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Unless you happen to have been one of the people who authorized payment of around $800,000 for the design, or were on the receiving end of it, then the chances are you will agree with the momentum of public opinion that the London 2012 Olympics branding sucks. In fact, it more than just plain simple sucks, it sucks elephants through a straw is how bad it is. But as well as being offensive to the eye, this campaign has shown how technology can attack both your product credibility and the health of those viewing it.


The credibility thing is commonplace. The London 2012 Olympic Committee is hardly the first to waste good money in a desperate attempt to appear trendy, or as a spokesman claimed “dynamic, modern and flexible” and able to work with “new technology and across traditional and new media networks.” Already the more astute readers will be thinking Emperor’s New Clothes, and I suspect that you are right in reaching that conclusion.


But that is just the half of it. What really concerns me, considering the amount of money spent developing this branding and the campaign launch to publicize the London Olympics, is that fundamental basics have been overlooked. Basics that are there for good reason, to protect the public from over-enthusiastic techno-nerds.

You see, a series of TV adverts were produced to introduce us all to the new logo and the Olympics branding, and these were broadcast in the UK to coincide with the logo launch.


Unfortunately, the animation of the logo during one part of the video, where a diver hits the water and the multi-colored splashes form the geometric shapes of the logo design, provoked the largest ever number of complaints about TV induced epileptic seizures recorded in the history of UK television.


Although the offending piece of video has been edited and the epilepsy effect no longer exists, the whole debacle could have easily been avoided in the first place. Scrap that, should have easily been avoided in the first place. There have long been guidelines in place around the world, from OfCOM and ITU in the UK for example, that govern how material likely to cause seizures is handled. Regulation compliance testing is available to all; using the Harding Flash and Pattern Analyzer and this would have quickly shown that the clip was likely to do bad things to sufferers in the audience. Cambridge Research Systems, the makers of that pattern analyzer, ran the unedited footage through the system and found it contravened OfCOM broadcasting guidelines during at least 126 frames.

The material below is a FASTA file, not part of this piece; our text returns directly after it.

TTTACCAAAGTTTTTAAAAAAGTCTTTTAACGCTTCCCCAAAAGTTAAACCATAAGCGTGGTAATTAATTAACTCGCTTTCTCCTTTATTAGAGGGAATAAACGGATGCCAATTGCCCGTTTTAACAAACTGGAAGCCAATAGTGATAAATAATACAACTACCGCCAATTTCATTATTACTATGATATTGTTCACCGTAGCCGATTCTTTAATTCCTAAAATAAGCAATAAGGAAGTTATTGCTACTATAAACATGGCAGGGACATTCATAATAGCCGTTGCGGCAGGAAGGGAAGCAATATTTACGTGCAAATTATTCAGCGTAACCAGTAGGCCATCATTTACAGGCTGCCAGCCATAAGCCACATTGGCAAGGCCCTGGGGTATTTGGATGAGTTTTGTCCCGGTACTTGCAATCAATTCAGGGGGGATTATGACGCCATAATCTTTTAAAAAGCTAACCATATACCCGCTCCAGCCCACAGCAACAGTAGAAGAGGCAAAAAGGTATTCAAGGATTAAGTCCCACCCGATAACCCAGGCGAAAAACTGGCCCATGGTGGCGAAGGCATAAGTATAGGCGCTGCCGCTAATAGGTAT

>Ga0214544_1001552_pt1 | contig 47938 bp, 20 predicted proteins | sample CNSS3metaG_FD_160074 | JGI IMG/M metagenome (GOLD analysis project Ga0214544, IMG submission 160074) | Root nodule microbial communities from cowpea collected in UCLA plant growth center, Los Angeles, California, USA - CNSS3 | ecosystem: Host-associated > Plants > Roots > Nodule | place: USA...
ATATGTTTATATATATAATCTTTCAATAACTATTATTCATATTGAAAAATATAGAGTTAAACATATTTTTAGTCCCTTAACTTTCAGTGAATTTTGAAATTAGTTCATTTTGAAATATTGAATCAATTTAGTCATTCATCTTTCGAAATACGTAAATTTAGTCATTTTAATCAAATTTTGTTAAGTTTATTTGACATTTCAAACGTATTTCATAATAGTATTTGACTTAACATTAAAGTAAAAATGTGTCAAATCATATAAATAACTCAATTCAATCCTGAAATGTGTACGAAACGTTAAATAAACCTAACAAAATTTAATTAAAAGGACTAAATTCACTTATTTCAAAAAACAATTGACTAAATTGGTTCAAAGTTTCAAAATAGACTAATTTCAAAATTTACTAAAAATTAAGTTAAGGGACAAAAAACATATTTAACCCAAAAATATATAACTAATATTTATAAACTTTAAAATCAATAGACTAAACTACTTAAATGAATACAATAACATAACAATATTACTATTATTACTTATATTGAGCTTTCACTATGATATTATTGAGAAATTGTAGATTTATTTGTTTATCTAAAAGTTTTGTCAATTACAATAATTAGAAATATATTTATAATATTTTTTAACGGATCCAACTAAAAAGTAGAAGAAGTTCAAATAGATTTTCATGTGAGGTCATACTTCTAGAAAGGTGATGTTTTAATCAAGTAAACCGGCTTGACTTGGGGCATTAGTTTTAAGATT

Even the Mayor of London, more noted for his love of newts than new technology, was quoted on the BBC news as saying that “I assume they've checked this to make sure it doesn't trigger epilepsy in someone? You assume when you pay for an advert to be done, they'll do it within the existing legal and health requirements."

Well quite. Still, it’s a lesson learned and one that should be absorbed by anyone creating animated content for the web as well. Provoking seizures amongst your audience is not the best way to get your message across…